How Lego Leveraged Data To Save Itself
Today Lego is a huge global brand, producing more than 870,00 bricks a day. Not only are they a massive name in the toy industry but they have four theatrical films to their name, 85 video games and 11 theme parks.
As such it’s amazing to think that as near as 2004 Lego was bankrupt and in real jeopardy of going out of business completely. They posted a loss of £174 million, with executive vice-president of marketing Mads Nipper later saying “we continued to invest as if the company were growing strongly. We failed to realise that we were on a slippery path… Children were getting less and less time to play. Some of the western markets had fewer and fewer children. So play trends changed, and we failed to change. “
It is in the middle of this turbulent time that a new CEO, Jørgen Vig Knudstorp stepped in to save the company. But how do you go about transforming a company with thousands of employees, hundreds of different lines and a surprisingly diverse customer base? Data.
Looking for a way to dig themselves out of a hole, Lego implemented data analysis into every business function and within 6 months had made significant strategic changes.
Cost-cutting was inevitable for Lego, and while it would have been easy to simply identify Capex and remove that, data actually helped them forge a clear strategy of stripping back their production to a more limited selection of bricks. They stopped producing speciality bricks for sets and instead found innovative ways of achieving the same actions with the core bricks they had. They also decided that they as a company should focus on manufacturing and sold off the theme parks and licensed out video games, meaning they no longer had overheads in specialist roles. In time they would also relocate manufacturing to Mexico, further improving margins.
By analysing sales data & incorporating market research, Lego saw that their most popular sets in recent history had been a tie-in with Star Wars Episode 1. They actively sought out other pop-culture brands to partner with, which quickly become their most profitable source of income. In 2008, about 60% of Lego’s sales in Northern America where linked to licensed play sets. This would pave the way for film’s like 2017’s The Lego Batman Movie.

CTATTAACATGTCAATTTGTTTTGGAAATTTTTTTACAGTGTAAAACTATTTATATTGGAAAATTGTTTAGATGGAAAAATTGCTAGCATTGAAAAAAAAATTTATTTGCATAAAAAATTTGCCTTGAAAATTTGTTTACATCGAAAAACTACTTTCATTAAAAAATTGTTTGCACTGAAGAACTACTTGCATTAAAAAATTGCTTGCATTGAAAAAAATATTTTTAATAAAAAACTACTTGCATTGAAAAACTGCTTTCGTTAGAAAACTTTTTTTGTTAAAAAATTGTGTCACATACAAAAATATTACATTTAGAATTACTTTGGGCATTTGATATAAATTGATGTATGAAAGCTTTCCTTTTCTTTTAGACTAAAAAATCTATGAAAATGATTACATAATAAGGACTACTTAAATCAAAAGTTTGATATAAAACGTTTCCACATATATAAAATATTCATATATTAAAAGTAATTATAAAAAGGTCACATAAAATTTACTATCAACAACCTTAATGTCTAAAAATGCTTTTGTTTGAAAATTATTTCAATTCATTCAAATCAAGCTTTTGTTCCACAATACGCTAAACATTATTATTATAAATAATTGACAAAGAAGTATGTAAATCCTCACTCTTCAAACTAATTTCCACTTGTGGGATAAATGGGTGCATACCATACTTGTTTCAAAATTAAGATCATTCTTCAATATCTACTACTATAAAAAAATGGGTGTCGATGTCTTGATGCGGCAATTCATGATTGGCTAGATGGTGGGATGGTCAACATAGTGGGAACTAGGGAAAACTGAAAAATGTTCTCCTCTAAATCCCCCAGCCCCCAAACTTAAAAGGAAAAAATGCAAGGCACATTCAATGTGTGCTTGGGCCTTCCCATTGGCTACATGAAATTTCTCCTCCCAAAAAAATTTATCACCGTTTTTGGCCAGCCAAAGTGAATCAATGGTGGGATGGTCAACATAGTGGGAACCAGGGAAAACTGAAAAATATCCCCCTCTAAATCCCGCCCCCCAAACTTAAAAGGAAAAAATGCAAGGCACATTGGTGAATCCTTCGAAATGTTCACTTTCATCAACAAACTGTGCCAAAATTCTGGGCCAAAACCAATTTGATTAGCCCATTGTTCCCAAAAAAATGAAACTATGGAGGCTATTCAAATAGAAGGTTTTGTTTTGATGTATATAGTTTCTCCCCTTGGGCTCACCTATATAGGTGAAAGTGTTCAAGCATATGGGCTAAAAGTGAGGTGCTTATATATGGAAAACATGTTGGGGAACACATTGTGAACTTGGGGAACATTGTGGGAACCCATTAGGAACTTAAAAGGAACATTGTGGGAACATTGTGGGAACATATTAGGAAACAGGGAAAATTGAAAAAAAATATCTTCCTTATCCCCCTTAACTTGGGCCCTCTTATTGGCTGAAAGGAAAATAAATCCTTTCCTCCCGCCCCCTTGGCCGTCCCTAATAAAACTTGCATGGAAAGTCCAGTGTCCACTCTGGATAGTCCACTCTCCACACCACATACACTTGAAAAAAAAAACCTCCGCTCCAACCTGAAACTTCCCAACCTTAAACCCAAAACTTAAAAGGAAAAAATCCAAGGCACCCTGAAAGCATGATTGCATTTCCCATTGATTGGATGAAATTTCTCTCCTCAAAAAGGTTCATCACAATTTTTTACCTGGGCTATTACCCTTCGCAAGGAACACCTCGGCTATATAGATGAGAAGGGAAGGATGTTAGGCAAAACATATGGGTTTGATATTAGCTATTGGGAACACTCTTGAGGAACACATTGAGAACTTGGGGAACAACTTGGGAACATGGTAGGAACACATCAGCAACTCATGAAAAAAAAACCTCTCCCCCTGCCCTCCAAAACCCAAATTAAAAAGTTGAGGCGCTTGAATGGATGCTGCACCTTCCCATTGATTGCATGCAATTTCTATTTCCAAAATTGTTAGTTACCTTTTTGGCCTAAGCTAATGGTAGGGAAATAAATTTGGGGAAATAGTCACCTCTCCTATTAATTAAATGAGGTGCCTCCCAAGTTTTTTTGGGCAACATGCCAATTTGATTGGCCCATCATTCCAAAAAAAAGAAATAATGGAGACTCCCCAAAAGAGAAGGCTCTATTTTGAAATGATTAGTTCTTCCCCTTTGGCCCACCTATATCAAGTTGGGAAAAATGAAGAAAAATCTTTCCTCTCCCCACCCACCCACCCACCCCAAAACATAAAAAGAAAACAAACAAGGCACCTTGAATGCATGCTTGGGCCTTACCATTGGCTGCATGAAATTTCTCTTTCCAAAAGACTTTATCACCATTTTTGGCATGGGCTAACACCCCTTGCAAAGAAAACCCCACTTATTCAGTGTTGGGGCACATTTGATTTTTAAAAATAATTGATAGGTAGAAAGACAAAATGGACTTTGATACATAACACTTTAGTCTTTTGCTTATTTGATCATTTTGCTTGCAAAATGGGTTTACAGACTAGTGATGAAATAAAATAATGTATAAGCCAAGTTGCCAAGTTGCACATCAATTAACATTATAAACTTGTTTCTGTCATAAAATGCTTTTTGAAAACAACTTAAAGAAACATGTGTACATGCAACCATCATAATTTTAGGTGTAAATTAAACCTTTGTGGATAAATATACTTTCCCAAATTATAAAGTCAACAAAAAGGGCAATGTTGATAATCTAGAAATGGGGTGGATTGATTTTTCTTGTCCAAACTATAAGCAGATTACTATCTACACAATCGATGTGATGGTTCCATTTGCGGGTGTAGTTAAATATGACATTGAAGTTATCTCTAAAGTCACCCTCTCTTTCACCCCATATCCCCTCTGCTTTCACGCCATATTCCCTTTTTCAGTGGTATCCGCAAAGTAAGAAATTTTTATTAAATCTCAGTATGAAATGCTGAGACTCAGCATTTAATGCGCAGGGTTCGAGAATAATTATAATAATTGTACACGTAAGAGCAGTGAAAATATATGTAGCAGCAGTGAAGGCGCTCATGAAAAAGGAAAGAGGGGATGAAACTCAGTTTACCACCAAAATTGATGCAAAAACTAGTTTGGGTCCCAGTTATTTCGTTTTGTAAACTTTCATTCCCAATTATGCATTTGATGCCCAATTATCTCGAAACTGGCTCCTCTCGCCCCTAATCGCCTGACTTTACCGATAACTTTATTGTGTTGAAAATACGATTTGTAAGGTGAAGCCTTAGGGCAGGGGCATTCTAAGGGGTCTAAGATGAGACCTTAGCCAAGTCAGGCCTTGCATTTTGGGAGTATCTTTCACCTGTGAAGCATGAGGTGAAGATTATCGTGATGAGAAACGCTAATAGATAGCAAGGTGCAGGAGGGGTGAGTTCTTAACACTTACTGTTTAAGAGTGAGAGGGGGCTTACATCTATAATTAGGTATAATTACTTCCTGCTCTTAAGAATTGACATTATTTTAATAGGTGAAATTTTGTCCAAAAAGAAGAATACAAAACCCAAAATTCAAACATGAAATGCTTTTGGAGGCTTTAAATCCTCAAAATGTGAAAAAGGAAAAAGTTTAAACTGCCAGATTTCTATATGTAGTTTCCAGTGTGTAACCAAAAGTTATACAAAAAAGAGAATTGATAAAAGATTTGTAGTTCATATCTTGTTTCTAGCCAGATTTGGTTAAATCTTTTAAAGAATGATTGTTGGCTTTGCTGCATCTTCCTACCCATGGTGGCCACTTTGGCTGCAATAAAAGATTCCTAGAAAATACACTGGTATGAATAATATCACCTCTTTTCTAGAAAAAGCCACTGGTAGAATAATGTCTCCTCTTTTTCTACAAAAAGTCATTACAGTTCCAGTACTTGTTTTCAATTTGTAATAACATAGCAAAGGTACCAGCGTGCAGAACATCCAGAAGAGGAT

Lego recognised that they had lost touch with what their customers actually wanted, and so started sites like lego Ideas. Here you can submit an idea for a playlet and should it get 10,000 social media supporters for your idea, LEGO will review your project and may decide to send it into production.
On 25 November 2019, The Lego Group announced the acquisition of Bricklink, the world’s largest Lego fan community so as to close the feedback gap and get more direct access to their fan base.
With a clear strategic direction for the company, and popular toys, the next step for a data revamp of their marketing. Lego were one of the first major brands to implement attribution across their global business. While they still worked with a variety of partners and channels, they required all of them to report back the same metrics in the same way for like-for-like comparison and despite a 2009 recession Mads Nipper, Lego executive vice-president of marketing, stated that they were “delivering twice the return on sales of any competitor.”
So there you have it. Lego built back their businesses brick by brick by using their own first-party data, and then adding the voice of the customer into the decision making. It seems insane today when they first reported a loss in 2003, consultants advised them to abandon the brick and diversify what they did… it was taking this advice which very much almost killed them.
If you are looking to leverage the hidden gems sat inside your own first-party data but not sure where to start, contact 173tech!
Bonus Lego fact: As it sells 400 million car wheel parts, it’s technically the world’s largest tyre manufacturer!